Maryland’s 367 total yards were the second most the Wolverines had allowed all year. There’s another challenge this week in the Wolverines’ arch rivals, and the good news is early indications are that Hills will be back at quarterback.
“If Perry’s healthy, he’s our quarterback,” said Durkin, putting the kibosh on talk of playing younger QBs for the future. “If he’s capable and ready, (Hills) will be the guy.”
Durkin said Hills, who has been knocked out of two other games, and missed the entire Minnesota contest, is “day to day” with the same shoulder that has given him trouble since the UCF game in Week 3. “Perry is fighting through and doing a good job,” said Durkin. “He took another hit on it in the game. We just determine it day to day. That’s the real answer. We’ll see how he feels [Nov. 8], that’s when our real work-week starts. He has been good at fighting through it in practice and I think he has been very effective in games.”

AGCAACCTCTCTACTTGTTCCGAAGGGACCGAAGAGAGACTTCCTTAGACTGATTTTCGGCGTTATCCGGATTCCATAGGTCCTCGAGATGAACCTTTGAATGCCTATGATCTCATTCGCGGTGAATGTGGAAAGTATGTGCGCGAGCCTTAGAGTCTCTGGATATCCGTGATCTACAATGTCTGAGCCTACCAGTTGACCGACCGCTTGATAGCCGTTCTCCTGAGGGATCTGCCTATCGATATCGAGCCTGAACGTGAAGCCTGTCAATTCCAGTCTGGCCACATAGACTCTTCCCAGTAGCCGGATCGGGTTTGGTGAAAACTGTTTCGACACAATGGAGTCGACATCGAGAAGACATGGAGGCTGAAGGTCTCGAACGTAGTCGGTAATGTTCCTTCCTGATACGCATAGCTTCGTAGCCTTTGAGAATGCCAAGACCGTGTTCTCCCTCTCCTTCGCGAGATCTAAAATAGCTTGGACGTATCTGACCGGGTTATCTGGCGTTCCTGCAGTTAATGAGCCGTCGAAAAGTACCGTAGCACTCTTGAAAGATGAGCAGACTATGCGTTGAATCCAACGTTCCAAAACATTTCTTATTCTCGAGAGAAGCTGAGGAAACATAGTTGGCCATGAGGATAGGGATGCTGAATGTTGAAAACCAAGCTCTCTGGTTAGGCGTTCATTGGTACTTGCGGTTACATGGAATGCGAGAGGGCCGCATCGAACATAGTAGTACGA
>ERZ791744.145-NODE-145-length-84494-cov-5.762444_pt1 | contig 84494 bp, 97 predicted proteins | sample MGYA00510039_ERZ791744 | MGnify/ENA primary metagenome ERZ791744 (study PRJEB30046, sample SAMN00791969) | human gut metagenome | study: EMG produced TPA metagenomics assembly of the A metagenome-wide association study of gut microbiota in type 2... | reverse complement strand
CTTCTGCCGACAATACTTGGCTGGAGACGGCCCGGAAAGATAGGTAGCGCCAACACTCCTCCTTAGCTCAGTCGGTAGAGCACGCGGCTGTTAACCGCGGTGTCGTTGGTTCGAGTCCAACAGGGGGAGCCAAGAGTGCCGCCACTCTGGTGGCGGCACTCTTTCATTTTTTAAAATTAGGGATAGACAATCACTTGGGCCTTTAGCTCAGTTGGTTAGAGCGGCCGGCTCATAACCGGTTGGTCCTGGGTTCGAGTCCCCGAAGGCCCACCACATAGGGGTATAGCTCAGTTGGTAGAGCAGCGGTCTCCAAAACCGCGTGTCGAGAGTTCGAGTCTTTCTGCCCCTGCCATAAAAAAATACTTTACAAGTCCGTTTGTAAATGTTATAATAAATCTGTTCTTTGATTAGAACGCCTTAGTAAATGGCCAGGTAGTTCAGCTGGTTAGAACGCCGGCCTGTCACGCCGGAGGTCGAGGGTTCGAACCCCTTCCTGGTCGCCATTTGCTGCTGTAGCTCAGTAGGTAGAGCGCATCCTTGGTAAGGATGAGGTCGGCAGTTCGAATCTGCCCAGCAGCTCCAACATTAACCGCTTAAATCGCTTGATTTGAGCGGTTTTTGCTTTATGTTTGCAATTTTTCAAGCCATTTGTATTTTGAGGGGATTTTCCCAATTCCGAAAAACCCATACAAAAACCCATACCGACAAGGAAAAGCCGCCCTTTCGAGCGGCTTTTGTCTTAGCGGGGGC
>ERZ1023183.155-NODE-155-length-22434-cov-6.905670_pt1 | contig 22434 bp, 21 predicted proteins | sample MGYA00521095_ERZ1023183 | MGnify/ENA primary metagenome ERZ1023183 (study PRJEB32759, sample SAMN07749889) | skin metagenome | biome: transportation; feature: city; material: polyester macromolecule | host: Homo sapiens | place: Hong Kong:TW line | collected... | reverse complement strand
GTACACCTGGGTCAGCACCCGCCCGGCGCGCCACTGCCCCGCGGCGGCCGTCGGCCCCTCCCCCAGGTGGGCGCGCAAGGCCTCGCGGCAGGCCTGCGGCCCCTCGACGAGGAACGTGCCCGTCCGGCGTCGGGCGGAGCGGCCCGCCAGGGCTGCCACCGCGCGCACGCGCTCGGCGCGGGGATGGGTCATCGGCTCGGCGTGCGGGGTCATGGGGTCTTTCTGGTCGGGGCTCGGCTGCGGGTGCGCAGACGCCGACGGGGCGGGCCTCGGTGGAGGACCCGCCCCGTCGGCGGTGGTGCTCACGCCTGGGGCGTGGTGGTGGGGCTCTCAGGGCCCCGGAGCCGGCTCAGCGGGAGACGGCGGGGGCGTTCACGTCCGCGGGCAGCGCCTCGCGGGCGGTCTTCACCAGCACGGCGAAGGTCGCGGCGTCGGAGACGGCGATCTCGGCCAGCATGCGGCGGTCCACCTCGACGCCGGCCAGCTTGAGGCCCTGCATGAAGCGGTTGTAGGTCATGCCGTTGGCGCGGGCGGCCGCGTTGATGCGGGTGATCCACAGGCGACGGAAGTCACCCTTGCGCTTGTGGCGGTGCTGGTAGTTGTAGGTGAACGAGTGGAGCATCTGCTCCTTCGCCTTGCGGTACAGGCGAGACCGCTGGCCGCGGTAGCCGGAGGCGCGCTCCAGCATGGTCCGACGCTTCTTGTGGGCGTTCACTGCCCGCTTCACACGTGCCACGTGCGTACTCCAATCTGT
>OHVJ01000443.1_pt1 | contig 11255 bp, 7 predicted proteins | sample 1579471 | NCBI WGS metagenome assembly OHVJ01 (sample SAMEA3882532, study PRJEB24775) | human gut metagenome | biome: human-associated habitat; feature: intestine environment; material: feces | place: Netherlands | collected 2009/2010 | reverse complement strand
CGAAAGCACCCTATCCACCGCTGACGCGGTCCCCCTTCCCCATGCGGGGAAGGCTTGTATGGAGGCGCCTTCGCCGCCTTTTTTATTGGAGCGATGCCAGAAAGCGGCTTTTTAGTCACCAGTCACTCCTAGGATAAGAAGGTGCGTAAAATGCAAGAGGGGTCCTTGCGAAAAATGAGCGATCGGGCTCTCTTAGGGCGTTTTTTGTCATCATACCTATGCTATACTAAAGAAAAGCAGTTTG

In fact, Hills – not known as a virtuoso passer – has ranked among the leaders in passing efficiency in the Big Ten the last few weeks, currently second behind Michigan’s Wilton Speight, and just ahead of Ohio State’s J.T. Barrett. Hills has a 152.8 passer rating on 97-of-144-passing for 10 touchdowns and three interceptions, 1,143 yards and a Big Ten best 67.4 completion percentage.
Another Tough Foe: Just Grin and Barrett
And speaking of Barrett, the 6-2, 222-pound Heisman candidate junior is second in the league with 2,535 total yards running and passing, an average of 281.7 per game or just a couple of yards less than an entire opponent team averages against the Ohio State defense (285.4).